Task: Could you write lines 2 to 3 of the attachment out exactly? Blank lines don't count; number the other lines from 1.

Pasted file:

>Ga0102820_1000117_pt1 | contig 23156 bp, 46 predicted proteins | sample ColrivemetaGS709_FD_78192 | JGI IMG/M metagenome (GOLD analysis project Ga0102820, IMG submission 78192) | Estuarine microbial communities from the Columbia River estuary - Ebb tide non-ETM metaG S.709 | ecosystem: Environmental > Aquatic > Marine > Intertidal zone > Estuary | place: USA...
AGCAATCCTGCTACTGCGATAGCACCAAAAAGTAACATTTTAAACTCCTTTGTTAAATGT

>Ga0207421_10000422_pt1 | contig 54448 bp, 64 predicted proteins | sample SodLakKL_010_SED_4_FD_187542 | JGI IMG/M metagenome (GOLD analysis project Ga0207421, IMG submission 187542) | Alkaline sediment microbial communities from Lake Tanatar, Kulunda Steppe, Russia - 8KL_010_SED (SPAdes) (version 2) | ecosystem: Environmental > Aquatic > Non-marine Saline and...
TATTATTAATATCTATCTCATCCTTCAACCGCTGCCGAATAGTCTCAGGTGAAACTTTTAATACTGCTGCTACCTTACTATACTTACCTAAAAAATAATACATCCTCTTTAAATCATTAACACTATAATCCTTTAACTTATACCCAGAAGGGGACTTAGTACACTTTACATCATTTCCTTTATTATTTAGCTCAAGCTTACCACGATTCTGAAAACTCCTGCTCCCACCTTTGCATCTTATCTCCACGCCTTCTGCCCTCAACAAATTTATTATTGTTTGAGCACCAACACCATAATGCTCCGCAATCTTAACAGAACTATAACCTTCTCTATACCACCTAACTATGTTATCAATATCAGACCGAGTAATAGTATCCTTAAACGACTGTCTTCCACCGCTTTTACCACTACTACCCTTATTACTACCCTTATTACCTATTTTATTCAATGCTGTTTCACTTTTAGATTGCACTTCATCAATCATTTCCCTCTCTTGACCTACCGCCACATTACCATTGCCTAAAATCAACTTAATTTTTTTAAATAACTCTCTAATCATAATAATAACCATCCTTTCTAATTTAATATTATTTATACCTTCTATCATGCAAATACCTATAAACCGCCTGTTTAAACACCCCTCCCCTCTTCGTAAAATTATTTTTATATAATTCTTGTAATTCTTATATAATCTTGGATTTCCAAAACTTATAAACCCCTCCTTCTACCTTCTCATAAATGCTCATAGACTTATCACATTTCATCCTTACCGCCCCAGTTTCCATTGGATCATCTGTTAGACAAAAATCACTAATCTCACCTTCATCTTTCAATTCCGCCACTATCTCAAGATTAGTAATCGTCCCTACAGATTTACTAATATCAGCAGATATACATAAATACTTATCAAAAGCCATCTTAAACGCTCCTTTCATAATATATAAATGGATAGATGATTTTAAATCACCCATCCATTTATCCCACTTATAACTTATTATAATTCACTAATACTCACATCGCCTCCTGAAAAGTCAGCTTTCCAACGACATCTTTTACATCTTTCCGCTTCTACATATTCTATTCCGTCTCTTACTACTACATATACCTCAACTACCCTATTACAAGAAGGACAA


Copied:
AGCAATCCTGCTACTGCGATAGCACCAAAAAGTAACATTTTAAACTCCTTTGTTAAATGT

>Ga0207421_10000422_pt1 | contig 54448 bp, 64 predicted proteins | sample SodLakKL_010_SED_4_FD_187542 | JGI IMG/M metagenome (GOLD analysis project Ga0207421, IMG submission 187542) | Alkaline sediment microbial communities from Lake Tanatar, Kulunda Steppe, Russia - 8KL_010_SED (SPAdes) (version 2) | ecosystem: Environmental > Aquatic > Non-marine Saline and...